For a time they sang a collection of more modern Italian songs, but then a man with an accordion broke into song, belting out traditional tunes from their families' hometowns.

Being in the military has brought me many moments when I can't help but stop and appreciate the fact that I would have never gotten to have those moments without the Air Force. That night, with the accordion in the background and a heartfelt beautiful Italian melody playing through the air, on a street in a small Italian town, with people cheers-ing their glasses of prosecco and extending their well wishes to the newlyweds, I was just so...thankful. Never in a million years could I have guessed that I would have found myself there. It's memories like those that make up for the sacrifices you make living the military life, at least for those of us that value that kind of thing.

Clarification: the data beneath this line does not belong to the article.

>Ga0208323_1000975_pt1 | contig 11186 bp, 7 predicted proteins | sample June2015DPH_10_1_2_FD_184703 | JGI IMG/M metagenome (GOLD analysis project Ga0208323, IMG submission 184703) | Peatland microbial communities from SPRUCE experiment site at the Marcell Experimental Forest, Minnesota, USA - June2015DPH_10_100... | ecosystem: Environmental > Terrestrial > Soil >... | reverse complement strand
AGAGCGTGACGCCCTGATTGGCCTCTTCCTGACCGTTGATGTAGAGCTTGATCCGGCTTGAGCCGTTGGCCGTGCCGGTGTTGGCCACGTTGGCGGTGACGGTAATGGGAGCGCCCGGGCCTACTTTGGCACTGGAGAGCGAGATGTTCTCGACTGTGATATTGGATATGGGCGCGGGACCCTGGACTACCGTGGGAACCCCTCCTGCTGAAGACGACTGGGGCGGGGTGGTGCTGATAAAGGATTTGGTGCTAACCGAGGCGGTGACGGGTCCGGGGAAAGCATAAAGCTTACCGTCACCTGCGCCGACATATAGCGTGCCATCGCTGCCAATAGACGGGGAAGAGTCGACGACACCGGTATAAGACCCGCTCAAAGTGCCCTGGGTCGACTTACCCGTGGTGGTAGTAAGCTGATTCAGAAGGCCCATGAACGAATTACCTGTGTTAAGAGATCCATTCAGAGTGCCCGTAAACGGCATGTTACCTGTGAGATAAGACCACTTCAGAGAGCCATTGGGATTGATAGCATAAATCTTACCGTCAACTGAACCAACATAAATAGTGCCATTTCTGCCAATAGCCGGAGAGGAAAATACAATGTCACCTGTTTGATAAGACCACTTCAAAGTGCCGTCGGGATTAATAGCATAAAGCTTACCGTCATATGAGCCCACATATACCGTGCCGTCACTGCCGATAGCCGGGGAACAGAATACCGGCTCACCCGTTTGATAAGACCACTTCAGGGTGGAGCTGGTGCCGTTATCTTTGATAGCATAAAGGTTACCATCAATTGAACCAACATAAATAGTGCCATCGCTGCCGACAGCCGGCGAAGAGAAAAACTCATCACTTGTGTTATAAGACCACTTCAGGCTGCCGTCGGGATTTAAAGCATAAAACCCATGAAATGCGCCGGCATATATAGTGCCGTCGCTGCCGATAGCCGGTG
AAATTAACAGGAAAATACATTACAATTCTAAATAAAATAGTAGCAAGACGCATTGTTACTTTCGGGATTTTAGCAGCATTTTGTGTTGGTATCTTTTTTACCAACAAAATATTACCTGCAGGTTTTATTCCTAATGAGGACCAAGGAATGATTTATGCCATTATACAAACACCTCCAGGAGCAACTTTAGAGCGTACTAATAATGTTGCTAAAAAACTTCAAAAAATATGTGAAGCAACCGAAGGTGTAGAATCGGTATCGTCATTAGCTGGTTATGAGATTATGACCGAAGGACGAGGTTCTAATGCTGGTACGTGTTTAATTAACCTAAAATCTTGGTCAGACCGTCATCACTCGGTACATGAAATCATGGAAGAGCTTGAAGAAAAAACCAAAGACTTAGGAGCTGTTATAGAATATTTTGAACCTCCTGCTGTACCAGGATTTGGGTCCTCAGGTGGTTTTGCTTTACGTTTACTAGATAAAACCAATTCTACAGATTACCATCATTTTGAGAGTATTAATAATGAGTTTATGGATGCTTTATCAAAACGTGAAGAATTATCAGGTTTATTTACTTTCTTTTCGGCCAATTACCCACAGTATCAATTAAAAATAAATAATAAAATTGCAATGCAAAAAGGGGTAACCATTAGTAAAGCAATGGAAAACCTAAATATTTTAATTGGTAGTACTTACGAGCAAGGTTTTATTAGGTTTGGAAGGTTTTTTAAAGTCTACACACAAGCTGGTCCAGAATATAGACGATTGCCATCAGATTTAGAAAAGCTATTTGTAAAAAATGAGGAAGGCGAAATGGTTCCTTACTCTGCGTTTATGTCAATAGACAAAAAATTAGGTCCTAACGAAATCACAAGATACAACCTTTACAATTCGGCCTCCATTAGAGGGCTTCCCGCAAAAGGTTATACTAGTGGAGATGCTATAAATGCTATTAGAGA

I loved it so much that I fought through the total exhaustion I felt from still not having had a wink of sleep since waking up at 2:00 am, for as long as I could. Eventually it caught up with me though, and Aubrey and I bummed a ride back to the hotel around midnight. Will was arriving the next morning.

The day before the wedding Marco and I picked up Will from the airport, then Will and I took the afternoon to ourselves to stroll around Sacile, before the casual dinner at Marco's apartment that night.

What was meant to be a casual dinner anyway.

The plan was for a few people to come over to Marco's apartment and hang out for a while. To relax before the big day if you will. What really happened was that just about everyone in town ended up coming, each bringing a bottle of wine to contribute, Marco's brother took over the cooking, and basically the casual dinner turned into a party.